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Wednesday, October 15, 2014

Countdown to November 15: Resources to Help Navigators and Assisters Meet Common Challenges

Jessica Kendall

Director of State Partnerships

As we gear up for November 15, it’s crucial that navigators and assisters know about the resources that are available to help make this open enrollment period a success.

Through our Enrollment Assister Resource Center, Families USA has developed our own resources and compiled materials from others to help you assist consumers during open enrollment. Whether you need guidance with implementing outreach, helping consumers understand their health coverage, or using the media to share consumers’ stories, we’ve got you covered. Here are three common challenges assisters face and resources that address them.

Challenge #1: Consumers don’t understand how to use their health insurance

The solution: Explain complicated information in plain language, and make plain language materials available.

An important lesson we learned during last open enrollment was that, as important as it is to reach consumers, it is equally important to speak to them in a language they understand. In the first open enrollment period, assisters realized that many consumers weren’t familiar with basic health insurance concepts, especially if they have never previously had insurance. This showed that, when consumers are choosing a health plan, they need high-quality, understandable materials that explain important terms and processes.

In our Enrollment Assister Resource Center you’ll find fact sheets you can distribute that contain consumer-friendly information on a number of topics:

Challenge #2: Getting the word out as widely as possible

The solution: Help consumers share their enrollment stories and work with the media to promote your program.

Assisters have their work cut out for them when it comes to reaching new consumers. During the first open enrollment period, navigator and assister programs found story banking and media coverage to be useful in their outreach efforts.

Story banking: When those who have enrolled share their success story, it’s a powerful outreach tool. Uninsured consumers are motivated to apply for health coverage when they hear that someone like them was able to get health coverage. Visit to learn about collecting stories from consumers. To learn more about how to talk with consumers about sharing their stories, and what other organizations are doing, download our guide for engaging young adults or listen to this webinar we hosted on story banking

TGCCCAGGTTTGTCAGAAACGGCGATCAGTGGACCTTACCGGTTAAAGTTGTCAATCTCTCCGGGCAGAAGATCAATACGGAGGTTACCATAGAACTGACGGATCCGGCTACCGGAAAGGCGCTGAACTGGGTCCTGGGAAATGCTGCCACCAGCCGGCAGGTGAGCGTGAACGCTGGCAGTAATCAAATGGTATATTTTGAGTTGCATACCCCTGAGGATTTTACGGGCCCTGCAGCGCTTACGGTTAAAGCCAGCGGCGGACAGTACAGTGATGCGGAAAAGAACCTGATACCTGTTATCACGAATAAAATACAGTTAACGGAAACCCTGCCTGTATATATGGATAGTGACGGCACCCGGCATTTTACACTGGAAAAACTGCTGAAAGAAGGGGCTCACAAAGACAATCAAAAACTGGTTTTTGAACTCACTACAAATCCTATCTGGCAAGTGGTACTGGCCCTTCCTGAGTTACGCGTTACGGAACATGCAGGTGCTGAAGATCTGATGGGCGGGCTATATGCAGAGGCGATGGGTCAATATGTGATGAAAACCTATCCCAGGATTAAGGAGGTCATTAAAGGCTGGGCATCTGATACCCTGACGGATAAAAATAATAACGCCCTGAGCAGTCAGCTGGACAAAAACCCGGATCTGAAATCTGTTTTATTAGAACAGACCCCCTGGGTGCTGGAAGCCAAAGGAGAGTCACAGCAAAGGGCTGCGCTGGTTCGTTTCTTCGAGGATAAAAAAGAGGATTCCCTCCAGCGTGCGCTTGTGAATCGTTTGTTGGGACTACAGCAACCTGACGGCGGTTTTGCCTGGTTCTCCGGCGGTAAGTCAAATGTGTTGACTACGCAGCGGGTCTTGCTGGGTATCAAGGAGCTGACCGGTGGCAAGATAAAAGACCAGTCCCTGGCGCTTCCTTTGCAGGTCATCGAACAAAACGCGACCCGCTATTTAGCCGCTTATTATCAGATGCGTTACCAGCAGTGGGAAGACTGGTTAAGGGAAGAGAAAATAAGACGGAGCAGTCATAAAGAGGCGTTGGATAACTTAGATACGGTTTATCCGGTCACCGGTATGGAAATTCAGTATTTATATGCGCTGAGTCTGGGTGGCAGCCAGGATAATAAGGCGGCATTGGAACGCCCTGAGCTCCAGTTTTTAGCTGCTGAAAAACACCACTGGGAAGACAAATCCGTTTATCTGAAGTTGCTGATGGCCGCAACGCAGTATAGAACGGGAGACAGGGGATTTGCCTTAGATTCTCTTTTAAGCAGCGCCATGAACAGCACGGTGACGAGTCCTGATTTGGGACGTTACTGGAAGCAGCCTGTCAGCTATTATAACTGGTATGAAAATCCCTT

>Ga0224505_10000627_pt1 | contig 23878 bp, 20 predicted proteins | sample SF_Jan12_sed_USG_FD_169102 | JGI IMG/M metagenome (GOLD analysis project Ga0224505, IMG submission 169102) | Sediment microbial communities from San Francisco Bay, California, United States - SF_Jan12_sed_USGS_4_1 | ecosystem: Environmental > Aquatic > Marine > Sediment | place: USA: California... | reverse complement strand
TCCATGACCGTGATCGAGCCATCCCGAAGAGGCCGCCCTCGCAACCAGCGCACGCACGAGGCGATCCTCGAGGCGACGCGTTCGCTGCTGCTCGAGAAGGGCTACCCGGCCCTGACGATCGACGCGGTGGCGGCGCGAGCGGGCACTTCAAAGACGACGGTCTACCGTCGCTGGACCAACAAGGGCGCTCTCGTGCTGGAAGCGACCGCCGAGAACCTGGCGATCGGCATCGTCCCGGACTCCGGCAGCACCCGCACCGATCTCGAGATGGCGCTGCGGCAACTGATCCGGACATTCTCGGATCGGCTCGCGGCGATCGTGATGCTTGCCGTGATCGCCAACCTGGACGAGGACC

Working with the media: Partnering with the media can help you reach a broader audience. It’s cost effective to use media to spread the word that consumers can get health coverage and financial assistance to pay for it. Invite the press to local events that you host. Use this opportunity to promote the event and spread the word that there is help for consumers interested in applying for health coverage. This is an effective way to reach a lot of people and frees up time so groups can focus on education and enrollment assistance.

Working with the media may seem daunting, but it’s a valuable tool for publicizing enrollment. Get advice for working with the media by listening to the webinar we organized in September for navigators and assisters.

Challenge #3: Enrollment programs can make better use of staff and resources.

The solution: Assess your program design.

To ensure that your program is as successful and efficient as possible, you should continuously monitor and evaluate your resources and the skills of your staff and volunteers.

  1. Maximize the skills of volunteers. Volunteers allow the program to reach more consumers and help them apply for coverage. Our newest issue brief walks you through the considerations for setting up a volunteer program, training, and offers tips for how best to use different types of volunteers.
  2. Partner with other groups. This not only helps programs divide and conquer tasks, but it also advances your goal of contacting hard-to-reach populations. Assisters can reach consumers in person or through tapping into their trusted networks. These include groups that consumers turn to for local information, such as faith-based organizations, health centers, or even thrift stores. Read more in this article from Enroll America about Wisconsin’s experience partnering with other groups.
  3. Match people’s skills with organizational needs so effort isn’t duplicated or wasted. For example, if one staff member is really good at explaining notices and solving problems, and another is great at public speaking, divide their time to better take advantage of their individual strengths rather than focusing all of their efforts in the same areas.

The diagram below illustrates one way to think through organizational structure to address further capacity. If you’d like to talk through this through with an expert, please email us:

While there are fewer days in the second open enrollment period, we’re confident that with the right resources, navigators and assisters will be able to hit the ground running and enroll consumers in health coverage.